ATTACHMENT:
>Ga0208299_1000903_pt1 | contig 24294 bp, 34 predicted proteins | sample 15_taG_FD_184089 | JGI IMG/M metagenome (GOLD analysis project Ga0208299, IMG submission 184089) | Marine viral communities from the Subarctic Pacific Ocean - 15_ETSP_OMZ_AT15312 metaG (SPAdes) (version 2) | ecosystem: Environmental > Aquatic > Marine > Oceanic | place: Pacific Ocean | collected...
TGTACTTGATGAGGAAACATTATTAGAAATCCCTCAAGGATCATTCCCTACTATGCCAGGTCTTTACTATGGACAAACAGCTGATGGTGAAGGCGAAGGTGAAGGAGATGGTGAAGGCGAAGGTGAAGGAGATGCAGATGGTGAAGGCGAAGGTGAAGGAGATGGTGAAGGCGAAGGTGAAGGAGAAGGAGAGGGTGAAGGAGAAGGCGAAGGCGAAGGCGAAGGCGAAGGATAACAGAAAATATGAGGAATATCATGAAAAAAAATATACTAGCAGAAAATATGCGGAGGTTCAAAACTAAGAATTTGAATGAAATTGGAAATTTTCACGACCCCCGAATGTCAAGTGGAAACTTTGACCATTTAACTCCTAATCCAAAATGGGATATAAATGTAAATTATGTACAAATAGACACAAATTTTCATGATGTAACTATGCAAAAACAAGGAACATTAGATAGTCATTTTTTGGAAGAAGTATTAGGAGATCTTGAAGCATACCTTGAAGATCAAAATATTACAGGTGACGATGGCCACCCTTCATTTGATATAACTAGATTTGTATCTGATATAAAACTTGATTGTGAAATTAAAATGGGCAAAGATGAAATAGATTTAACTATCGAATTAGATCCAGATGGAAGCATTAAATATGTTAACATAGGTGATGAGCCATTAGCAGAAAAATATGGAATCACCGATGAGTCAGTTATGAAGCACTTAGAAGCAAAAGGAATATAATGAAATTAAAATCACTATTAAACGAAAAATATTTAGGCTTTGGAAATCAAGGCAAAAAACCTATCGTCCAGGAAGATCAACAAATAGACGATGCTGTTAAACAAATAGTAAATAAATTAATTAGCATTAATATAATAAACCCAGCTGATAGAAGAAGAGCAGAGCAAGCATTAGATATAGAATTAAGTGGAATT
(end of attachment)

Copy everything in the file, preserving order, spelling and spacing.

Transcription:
>Ga0208299_1000903_pt1 | contig 24294 bp, 34 predicted proteins | sample 15_taG_FD_184089 | JGI IMG/M metagenome (GOLD analysis project Ga0208299, IMG submission 184089) | Marine viral communities from the Subarctic Pacific Ocean - 15_ETSP_OMZ_AT15312 metaG (SPAdes) (version 2) | ecosystem: Environmental > Aquatic > Marine > Oceanic | place: Pacific Ocean | collected...
TGTACTTGATGAGGAAACATTATTAGAAATCCCTCAAGGATCATTCCCTACTATGCCAGGTCTTTACTATGGACAAACAGCTGATGGTGAAGGCGAAGGTGAAGGAGATGGTGAAGGCGAAGGTGAAGGAGATGCAGATGGTGAAGGCGAAGGTGAAGGAGATGGTGAAGGCGAAGGTGAAGGAGAAGGAGAGGGTGAAGGAGAAGGCGAAGGCGAAGGCGAAGGCGAAGGATAACAGAAAATATGAGGAATATCATGAAAAAAAATATACTAGCAGAAAATATGCGGAGGTTCAAAACTAAGAATTTGAATGAAATTGGAAATTTTCACGACCCCCGAATGTCAAGTGGAAACTTTGACCATTTAACTCCTAATCCAAAATGGGATATAAATGTAAATTATGTACAAATAGACACAAATTTTCATGATGTAACTATGCAAAAACAAGGAACATTAGATAGTCATTTTTTGGAAGAAGTATTAGGAGATCTTGAAGCATACCTTGAAGATCAAAATATTACAGGTGACGATGGCCACCCTTCATTTGATATAACTAGATTTGTATCTGATATAAAACTTGATTGTGAAATTAAAATGGGCAAAGATGAAATAGATTTAACTATCGAATTAGATCCAGATGGAAGCATTAAATATGTTAACATAGGTGATGAGCCATTAGCAGAAAAATATGGAATCACCGATGAGTCAGTTATGAAGCACTTAGAAGCAAAAGGAATATAATGAAATTAAAATCACTATTAAACGAAAAATATTTAGGCTTTGGAAATCAAGGCAAAAAACCTATCGTCCAGGAAGATCAACAAATAGACGATGCTGTTAAACAAATAGTAAATAAATTAATTAGCATTAATATAATAAACCCAGCTGATAGAAGAAGAGCAGAGCAAGCATTAGATATAGAATTAAGTGGAATT